Here’s another amusing scientific paper generator:
    www.wjst.de/blog/2007/02/10/random-news-oxymorons-and-paper-generator/

  104. susu.exp said,

    December 8, 2007 at 6:36 pm

    @Dudley “Deleuze is fundamentally anti-capitalist, and in that phrase I’m using the word “fundamentally” in its strict dictionary definition. Using Deleuzian tropes to produce management theory is like using string theory to tune a violin – both mistaken and impossible.”

    I wouldn´t even start there. The very basic premise of coming up with a single formalized process that leads from the need for a decision to that decision is pretty much antithetical to D&Gs use of Rhizome (as far as I understand it).

    @Dr Aust”For the later self-styled post-Deleuzian “thinkers” who as far as one can tell do seriously believe – or at least argue – that science, scientific research and the resulting knowledge are simply another text, humourous scorn and a touch of rant seems rather appropriate”

    To me the worst thing is the word “simply” in here. It falls into the same category as “only a theory”, I´d argue that all science is text. But that´s not a put down of science, because it´s simply impossible for science to be anything but text. If some idea is to become intersubjective knowledge, it has to be comunicated and that requires it to become a text. If I´ve got a hypothesis I can test it as long as I want, it won´t be science until I publish it, or at a minimum tell somebody over a beer on a conference about it. And where I think poststructuralism can inform science is analyzing the problems that occur in this process. That however requires knowledge of the scientific discipline and for that reason Latour writes glibberish, while Gould, who did read his share of poststructuralists and ocassionally uses the lingo (check the Mismeassure of man for a great treatment on reification) actually does point out where these problems occur.

    He even posthumerously exposed an evolutionary psychologist as quite uneducated:
    “But what in Darwin’s name is an “autapomorphy”? It doesn’t even appear in my beloved, unabridged Oxford English Dictionary (along with several other Gouldisms)”, David Barash wrote in his review of Goulds “Structure”, which he felt was “a platitudinous parcel of impenetrable ponderosity, regrettably but manifestly lacking in clarifying conciseness or concatenated cogency; in short, too many big words.”

    Now autapomorphy gives me 34.500 google hits. And two journals are on the ISI top 10 for evolutionary biology where you´ll have a hard time finding a paper not using this term. It´s also in most undergrad textbooks.

  105. Acleron said,

    December 9, 2007 at 3:36 am

    Susu.exp said “If I´ve got a hypothesis I can test it as long as I want, it won´t be science until I publish it, or at a minimum tell somebody over a beer on a conference about it. And where I think poststructuralism can inform science is analyzing the problems that occur in this process.”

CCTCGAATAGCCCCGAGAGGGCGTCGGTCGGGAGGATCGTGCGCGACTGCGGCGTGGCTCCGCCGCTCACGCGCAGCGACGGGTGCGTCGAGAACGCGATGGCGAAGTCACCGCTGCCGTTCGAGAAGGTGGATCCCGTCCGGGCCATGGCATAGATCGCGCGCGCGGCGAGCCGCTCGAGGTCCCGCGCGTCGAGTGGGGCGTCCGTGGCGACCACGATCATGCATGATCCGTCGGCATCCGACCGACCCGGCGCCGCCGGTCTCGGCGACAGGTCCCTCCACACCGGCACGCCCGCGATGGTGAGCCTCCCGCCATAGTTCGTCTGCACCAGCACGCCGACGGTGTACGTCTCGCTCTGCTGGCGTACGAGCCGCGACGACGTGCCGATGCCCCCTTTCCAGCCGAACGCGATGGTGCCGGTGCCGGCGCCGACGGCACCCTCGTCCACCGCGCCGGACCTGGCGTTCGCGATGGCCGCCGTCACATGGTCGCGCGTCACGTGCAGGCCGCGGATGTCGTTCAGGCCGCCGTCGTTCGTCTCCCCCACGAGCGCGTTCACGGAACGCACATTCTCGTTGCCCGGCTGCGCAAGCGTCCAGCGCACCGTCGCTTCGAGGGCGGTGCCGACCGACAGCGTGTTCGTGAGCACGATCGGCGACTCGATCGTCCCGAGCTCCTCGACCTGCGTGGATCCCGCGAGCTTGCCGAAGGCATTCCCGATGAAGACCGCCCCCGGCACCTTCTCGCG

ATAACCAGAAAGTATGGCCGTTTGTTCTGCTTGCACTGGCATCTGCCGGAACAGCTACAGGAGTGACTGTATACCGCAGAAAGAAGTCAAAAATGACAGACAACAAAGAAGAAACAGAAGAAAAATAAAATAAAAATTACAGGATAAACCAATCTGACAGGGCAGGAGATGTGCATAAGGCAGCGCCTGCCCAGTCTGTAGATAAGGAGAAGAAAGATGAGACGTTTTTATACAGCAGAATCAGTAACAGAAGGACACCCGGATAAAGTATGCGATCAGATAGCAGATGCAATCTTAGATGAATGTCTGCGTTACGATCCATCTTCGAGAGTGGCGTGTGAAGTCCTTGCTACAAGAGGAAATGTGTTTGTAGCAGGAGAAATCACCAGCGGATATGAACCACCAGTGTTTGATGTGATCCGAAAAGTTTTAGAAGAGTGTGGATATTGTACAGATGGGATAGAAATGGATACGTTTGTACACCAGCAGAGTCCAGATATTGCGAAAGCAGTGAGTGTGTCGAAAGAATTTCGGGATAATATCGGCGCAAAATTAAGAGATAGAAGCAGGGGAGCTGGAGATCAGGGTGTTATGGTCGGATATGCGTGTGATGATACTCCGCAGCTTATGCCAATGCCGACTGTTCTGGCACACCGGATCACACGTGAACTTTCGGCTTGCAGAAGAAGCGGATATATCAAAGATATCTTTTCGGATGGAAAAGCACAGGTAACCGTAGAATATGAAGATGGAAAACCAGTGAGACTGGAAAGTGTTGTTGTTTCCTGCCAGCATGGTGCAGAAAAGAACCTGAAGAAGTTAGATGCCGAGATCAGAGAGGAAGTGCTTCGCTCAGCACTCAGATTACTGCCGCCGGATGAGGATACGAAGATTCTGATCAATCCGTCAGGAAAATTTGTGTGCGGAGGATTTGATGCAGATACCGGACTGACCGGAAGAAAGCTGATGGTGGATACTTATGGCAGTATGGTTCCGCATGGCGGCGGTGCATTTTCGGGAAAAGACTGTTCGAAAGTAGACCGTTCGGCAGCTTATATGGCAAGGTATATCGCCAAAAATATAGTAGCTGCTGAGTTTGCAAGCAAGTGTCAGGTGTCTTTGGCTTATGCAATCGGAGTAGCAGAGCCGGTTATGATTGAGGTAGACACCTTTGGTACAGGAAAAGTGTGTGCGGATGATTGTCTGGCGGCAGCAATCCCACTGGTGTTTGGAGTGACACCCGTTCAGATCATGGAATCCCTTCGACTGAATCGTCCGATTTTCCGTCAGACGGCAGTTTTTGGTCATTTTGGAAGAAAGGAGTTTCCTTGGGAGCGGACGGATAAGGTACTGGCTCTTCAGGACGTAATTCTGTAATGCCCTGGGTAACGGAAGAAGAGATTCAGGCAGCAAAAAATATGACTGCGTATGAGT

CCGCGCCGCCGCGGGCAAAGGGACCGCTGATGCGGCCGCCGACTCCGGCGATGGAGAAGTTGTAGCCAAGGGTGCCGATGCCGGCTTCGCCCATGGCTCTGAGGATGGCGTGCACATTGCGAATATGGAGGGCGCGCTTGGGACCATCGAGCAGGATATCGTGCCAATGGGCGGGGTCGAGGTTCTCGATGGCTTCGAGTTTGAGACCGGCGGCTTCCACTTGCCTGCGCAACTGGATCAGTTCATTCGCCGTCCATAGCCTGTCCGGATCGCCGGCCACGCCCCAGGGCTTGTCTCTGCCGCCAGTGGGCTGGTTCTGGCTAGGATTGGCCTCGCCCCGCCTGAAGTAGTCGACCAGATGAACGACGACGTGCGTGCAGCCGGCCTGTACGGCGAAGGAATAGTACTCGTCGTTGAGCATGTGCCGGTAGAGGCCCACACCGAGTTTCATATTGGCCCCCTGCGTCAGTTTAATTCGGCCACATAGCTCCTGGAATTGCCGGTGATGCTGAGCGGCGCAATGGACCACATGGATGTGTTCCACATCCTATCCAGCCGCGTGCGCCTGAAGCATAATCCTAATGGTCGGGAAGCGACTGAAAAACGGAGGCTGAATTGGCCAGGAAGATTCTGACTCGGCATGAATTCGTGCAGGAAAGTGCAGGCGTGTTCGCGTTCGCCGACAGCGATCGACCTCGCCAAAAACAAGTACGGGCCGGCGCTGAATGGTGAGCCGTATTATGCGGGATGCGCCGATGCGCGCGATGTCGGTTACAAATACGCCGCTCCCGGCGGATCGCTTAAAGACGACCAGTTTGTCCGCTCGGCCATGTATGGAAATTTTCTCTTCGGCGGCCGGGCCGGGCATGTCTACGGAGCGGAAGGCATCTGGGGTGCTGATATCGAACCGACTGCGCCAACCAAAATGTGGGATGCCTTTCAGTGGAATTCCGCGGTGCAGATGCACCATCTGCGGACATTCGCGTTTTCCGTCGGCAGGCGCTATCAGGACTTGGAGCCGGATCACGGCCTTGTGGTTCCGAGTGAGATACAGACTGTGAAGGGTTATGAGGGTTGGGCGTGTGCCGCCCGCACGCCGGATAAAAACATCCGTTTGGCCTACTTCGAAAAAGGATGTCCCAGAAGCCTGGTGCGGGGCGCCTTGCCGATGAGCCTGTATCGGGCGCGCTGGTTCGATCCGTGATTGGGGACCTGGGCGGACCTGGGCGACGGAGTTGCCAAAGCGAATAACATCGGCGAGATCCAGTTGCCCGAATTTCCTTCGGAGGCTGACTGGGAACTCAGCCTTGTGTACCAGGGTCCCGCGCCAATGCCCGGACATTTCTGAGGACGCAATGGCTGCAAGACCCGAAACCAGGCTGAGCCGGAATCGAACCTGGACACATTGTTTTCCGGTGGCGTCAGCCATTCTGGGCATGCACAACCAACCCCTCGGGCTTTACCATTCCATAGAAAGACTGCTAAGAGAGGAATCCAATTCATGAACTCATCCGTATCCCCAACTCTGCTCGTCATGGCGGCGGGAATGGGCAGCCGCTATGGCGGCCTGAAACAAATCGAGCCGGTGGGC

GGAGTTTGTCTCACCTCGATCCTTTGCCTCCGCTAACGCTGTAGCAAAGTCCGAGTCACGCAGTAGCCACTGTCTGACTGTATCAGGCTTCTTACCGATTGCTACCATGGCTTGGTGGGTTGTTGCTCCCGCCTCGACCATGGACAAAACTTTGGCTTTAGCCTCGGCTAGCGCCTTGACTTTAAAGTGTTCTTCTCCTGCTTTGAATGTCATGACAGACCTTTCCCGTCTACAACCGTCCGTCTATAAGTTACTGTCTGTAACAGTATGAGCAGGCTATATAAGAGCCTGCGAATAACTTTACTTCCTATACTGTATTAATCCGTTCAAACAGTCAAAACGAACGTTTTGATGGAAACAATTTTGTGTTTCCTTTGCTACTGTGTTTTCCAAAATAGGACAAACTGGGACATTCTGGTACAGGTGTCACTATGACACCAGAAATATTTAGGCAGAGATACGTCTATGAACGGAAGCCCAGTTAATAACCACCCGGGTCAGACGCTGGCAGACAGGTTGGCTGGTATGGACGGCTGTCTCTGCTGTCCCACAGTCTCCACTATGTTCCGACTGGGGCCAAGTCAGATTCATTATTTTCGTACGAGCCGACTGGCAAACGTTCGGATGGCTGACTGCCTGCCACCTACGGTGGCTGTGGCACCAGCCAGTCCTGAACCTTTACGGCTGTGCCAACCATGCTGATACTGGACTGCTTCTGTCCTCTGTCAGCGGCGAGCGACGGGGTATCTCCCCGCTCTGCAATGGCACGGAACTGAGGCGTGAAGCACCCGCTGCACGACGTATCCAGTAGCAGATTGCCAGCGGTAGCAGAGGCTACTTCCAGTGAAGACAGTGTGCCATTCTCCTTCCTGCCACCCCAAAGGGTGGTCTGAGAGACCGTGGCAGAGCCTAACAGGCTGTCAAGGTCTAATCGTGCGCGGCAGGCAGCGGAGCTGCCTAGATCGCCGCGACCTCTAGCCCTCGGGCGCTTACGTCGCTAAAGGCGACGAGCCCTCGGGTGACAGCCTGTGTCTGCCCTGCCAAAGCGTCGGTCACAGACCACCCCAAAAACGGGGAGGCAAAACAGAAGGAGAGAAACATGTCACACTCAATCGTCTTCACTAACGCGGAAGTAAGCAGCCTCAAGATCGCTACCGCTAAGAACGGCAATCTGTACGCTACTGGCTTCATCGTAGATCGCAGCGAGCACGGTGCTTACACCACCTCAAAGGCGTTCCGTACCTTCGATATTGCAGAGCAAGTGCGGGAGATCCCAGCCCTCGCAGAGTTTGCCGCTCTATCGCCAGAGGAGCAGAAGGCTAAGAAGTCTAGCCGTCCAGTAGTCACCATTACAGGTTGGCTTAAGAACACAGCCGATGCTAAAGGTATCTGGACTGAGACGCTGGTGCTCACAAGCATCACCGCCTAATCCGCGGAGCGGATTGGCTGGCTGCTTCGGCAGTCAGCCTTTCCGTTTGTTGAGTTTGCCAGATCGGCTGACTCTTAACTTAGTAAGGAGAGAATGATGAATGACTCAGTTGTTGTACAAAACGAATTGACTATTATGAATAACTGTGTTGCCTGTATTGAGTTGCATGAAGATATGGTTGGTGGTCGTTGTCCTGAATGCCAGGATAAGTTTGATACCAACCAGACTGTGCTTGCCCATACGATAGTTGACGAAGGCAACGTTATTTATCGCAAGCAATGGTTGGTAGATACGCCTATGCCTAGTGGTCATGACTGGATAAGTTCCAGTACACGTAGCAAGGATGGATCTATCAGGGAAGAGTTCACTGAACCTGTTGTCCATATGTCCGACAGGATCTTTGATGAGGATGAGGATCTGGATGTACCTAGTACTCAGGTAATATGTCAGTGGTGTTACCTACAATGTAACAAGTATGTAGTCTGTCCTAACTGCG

How does any branch of human knowledge explain anything by obfuscation?

    The whole idea of science is trying understand the world about us. It has done a wonderful job of it in biology, physics, chemistry, mathematics …

    It is natural that some people even scientists are unable at times to express themselves well, but only an idiot would conclude that it’s ok for everyone to express themselves badly and that this should be the main aim of life.

    The post-anything idiots need to get a grip on reality. It is rather stupid to talk about many realities/many truths when you are dressing up both a post- and pre- pomposity to disguise that you cannot understand what is actually going on. No software has yet passed the Turing test, yet software is available to produce the posturing, content free verbal wanderings of these idiots, completely indistinguishable from the ‘real’ thing. Go figure!

  106. raygirvan said,

    December 9, 2007 at 3:52 am

    Barash is also mistaken about the nature of dictionaries. Mainstream ones, even top-flight ones like the full OED, don’t necessarily include specialist terminology. “Autapomorphy” is in the pipeline for the OED: it’s in the online edition as a draft entry dated March 2006, with the first citation dated 1959.

  107. warumich said,

    December 9, 2007 at 11:48 am

    Sheesh, Acleron, the postmodern essay generator is a brilliant piece of satire, but do you honestly think it would fool somebody in the field? It may fool you (and to an extent me), but that’s because we both don’t know much of the meaning of the words and therefore can’t spot when they’re applied in a meaningless way.
    Sokal notwithstanding, because he actually did a hell of a lot of research before writing his parody.
    And I seem to remember two computer scientists successfully submitting a generated & meaningless abstract to a conference last year, what’s sauce for the goose…